S6: And working on these documentaries about him has definitely impacted your life.

S7: As much as I admire and adore the beautiful works that he does , and it is his his giving , his giving spirit to all of us , his willingness to open up his art to many people , to let us watch his process , to invite us in , to collaborate with him , uh , the free way that he would share and give his art away to worthy causes or , or as a way of saying thank you to someone. I personally received many wonderful gifts from him , as you know as is in his gratefulness to me for helping him with his work. And , you know , it's just he was never he never held back. He was always giving of himself , giving his art away , giving his talent away. And you can't help but be moved by that and attracted by that. You know , that whole idea that the love you give is what you take ? I think that's what we see being expressed in the moment now was hundreds of people are stepping forward and talking about what an impact that man has made on their lives. And it's it's partly his art , but it's also his spirit. So I know people who have known him will understand what I'm speaking of because it it's truly what made him , I think , so popular and so special and so beloved in this community.

S6: And for those of us who want to experience some of James Hubble's work , can you tell us about the exhibitions that are currently on view in four different library art galleries across the county ? And these are all open to the public , and they're free through August 4th.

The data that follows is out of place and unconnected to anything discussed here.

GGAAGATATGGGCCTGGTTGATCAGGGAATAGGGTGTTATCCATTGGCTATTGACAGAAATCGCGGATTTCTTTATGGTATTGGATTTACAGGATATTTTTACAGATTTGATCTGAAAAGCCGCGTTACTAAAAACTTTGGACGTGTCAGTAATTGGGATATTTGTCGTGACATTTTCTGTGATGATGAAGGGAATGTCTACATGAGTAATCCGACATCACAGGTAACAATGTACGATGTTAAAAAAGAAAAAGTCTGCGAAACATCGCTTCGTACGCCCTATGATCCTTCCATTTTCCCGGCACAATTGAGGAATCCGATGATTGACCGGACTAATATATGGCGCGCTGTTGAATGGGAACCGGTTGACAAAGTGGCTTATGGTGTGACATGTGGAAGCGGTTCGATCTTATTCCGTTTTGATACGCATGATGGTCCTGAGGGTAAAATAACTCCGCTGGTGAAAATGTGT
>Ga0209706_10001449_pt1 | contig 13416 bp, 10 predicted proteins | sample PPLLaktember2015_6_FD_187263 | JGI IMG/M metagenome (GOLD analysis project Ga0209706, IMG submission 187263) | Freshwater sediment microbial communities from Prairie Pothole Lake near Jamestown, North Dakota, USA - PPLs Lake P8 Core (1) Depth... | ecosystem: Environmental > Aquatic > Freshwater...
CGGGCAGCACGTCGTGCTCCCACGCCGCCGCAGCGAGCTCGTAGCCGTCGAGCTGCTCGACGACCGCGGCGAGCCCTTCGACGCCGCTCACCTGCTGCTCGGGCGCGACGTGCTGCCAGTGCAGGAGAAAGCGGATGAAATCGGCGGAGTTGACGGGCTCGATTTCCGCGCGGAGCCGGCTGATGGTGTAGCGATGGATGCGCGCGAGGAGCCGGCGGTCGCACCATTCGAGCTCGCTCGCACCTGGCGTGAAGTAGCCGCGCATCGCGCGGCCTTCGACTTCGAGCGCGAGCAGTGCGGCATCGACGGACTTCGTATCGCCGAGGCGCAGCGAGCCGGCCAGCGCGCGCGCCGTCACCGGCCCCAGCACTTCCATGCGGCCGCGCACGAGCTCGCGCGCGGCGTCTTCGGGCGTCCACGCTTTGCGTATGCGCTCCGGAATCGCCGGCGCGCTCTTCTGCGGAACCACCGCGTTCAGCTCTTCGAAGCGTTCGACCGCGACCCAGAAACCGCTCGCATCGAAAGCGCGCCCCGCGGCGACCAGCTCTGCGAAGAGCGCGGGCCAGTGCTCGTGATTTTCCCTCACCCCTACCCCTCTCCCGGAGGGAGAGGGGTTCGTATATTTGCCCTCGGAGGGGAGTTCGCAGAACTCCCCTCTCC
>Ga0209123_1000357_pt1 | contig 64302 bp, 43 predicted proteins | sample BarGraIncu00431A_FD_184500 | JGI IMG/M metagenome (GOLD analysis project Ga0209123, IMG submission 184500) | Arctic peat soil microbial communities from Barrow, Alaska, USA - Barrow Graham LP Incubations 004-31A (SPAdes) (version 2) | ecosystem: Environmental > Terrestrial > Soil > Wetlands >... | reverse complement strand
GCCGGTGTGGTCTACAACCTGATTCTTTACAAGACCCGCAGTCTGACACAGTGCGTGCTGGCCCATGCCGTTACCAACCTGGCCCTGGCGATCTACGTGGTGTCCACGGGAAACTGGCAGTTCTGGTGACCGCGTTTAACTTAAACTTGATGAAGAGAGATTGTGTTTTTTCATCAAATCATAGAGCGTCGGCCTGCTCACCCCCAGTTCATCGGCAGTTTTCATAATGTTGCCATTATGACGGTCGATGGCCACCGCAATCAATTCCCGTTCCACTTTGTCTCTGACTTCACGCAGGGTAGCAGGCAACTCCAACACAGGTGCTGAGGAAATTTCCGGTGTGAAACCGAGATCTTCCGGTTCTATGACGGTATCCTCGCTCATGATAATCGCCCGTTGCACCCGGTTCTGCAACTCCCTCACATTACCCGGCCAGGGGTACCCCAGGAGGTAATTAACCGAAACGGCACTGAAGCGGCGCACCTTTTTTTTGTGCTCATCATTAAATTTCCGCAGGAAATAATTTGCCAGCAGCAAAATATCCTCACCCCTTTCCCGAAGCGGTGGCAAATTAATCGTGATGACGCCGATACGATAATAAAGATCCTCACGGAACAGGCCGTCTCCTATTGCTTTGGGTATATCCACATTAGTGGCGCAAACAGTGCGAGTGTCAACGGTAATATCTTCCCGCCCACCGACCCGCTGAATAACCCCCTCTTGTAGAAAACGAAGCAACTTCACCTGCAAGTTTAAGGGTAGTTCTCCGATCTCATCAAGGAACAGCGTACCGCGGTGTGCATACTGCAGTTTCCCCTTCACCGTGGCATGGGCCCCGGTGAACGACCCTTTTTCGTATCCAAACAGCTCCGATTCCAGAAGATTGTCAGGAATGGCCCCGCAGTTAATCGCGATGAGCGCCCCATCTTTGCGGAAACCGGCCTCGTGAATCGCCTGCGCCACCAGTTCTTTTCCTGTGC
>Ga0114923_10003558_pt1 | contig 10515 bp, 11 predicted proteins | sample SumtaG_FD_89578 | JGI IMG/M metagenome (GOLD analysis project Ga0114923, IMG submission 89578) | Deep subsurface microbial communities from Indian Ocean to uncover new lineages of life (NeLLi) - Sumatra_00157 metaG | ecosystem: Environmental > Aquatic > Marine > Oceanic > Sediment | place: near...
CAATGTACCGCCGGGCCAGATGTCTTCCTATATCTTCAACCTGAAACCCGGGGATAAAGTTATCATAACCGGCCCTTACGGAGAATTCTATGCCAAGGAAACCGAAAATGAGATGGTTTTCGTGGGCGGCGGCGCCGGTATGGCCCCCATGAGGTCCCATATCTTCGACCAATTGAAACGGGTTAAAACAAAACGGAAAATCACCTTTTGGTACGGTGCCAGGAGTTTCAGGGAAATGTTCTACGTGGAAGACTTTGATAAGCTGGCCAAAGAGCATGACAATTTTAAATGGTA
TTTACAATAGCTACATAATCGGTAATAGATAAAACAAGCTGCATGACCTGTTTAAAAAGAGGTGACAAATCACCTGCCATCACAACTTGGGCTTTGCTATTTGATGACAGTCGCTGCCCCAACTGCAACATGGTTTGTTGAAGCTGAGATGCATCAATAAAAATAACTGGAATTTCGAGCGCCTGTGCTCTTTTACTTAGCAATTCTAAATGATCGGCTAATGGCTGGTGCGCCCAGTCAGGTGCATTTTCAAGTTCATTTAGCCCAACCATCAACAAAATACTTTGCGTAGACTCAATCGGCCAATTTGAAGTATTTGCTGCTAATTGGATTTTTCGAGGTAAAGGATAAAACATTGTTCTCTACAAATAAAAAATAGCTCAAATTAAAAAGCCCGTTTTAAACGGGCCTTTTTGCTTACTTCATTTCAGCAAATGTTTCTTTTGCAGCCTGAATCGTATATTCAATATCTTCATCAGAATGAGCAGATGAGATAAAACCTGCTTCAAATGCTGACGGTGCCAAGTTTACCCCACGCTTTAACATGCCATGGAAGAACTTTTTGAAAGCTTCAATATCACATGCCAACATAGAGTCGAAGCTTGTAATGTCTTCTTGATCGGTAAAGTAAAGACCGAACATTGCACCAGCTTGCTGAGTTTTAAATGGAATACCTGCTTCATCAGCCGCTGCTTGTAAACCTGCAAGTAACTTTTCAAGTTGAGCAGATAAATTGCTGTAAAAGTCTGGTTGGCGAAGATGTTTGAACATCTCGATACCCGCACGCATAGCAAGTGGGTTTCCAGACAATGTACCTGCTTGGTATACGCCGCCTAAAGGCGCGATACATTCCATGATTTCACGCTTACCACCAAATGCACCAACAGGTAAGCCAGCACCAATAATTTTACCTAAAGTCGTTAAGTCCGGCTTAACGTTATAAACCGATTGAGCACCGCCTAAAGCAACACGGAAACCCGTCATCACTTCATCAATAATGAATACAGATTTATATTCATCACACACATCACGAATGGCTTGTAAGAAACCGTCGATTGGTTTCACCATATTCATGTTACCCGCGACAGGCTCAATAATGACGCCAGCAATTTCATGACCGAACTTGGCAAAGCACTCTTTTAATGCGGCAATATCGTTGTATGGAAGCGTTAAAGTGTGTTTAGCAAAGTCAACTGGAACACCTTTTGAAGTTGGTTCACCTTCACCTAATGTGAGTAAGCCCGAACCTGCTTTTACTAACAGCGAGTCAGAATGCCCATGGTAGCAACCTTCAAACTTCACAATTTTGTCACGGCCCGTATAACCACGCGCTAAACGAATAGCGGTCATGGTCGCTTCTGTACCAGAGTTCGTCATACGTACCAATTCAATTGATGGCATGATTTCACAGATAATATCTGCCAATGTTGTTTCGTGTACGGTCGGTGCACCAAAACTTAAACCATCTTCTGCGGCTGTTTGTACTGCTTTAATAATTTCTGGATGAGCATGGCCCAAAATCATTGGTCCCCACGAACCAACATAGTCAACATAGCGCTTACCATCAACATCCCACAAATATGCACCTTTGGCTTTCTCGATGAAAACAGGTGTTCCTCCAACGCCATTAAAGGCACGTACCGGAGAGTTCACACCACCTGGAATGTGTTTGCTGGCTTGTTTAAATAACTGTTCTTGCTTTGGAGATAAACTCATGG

S7: That's right. The exhibition is called Architecture of Jubilation. Now that's a document almost a manifesto. I would say that Jim wrote about his work and his ideas behind his work , and we have taken that document and expressed it in , uh , covering his very long and varied career , starting with his young life and his travels to settling and Julian to the work he has done , the the notable work such as the Sea Ranch Chapel and the doors of Abu Dhabi , and then all the public art that exists in San Diego. And then , of course , as the latter half of his life that he dedicated to doing so many projects in Baja California , uh , and , and introducing Americans to Tijuana and to , to and to the people and the public art projects that include , uh , the Colegio School I mentioned before and , uh , Alchemy Museum in Dakar , which is the only Kumeyaay museum that we that exists today. And it was designed by James and , uh , is , is uh , on , uh , open to the public there. So , um , so this whole all of these different things are , are part of our architecture of jubilation. Uh , it is a part story , part art exhibit , and it is has some beautiful architectural designs that Jim has made for clients. We have a beautiful set of doors and and some furniture there. We also have a recreation of his private studio in Julian for people to kind of see the space that he created in and what he surrounded himself with to inspire his own creativity. And , uh , it's a it's a wonderful , uh , joyous and beautiful exhibition. And at Central Library , the ninth floor gallery. And then we have three additional exhibitions that that dive deeper into elements of his work. So at Scripps Ranch , Miramar , that is a exhibition about Ellen Leal , his home in Julian , uh , at the Mission Valley Library. He we have an exhibit about Pacific Rim Park. That's Jim's Park projects that he built around the Pacific Rim. And then at , uh , at Otay Mesa. Nestor , uh , we have an exhibit about Jim's work in Baja California , and that includes the school , the Kumeyaay museum , and some works at Rancho Laporta. So , uh , it's a comprehensive look at Jim's work. Jim , as an artist who embodies San Diego and Baja California and really the spirit of this region. It's nature. It's culture , our proximity to Mexico , our proximity to the ocean. All of those themes are woven through Hubble's art. So he truly , I think , is the ultimate expression of of what it means to be an artist in San Diego.